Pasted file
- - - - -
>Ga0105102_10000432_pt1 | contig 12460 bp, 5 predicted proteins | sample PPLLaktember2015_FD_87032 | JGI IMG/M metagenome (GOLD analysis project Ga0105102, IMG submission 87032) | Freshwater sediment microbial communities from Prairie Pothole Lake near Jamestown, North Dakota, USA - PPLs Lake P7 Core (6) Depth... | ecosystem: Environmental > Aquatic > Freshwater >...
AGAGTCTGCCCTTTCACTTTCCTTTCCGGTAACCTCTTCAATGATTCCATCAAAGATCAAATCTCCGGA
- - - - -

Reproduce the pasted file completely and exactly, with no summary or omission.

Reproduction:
>Ga0105102_10000432_pt1 | contig 12460 bp, 5 predicted proteins | sample PPLLaktember2015_FD_87032 | JGI IMG/M metagenome (GOLD analysis project Ga0105102, IMG submission 87032) | Freshwater sediment microbial communities from Prairie Pothole Lake near Jamestown, North Dakota, USA - PPLs Lake P7 Core (6) Depth... | ecosystem: Environmental > Aquatic > Freshwater >...
AGAGTCTGCCCTTTCACTTTCCTTTCCGGTAACCTCTTCAATGATTCCATCAAAGATCAAATCTCCGGA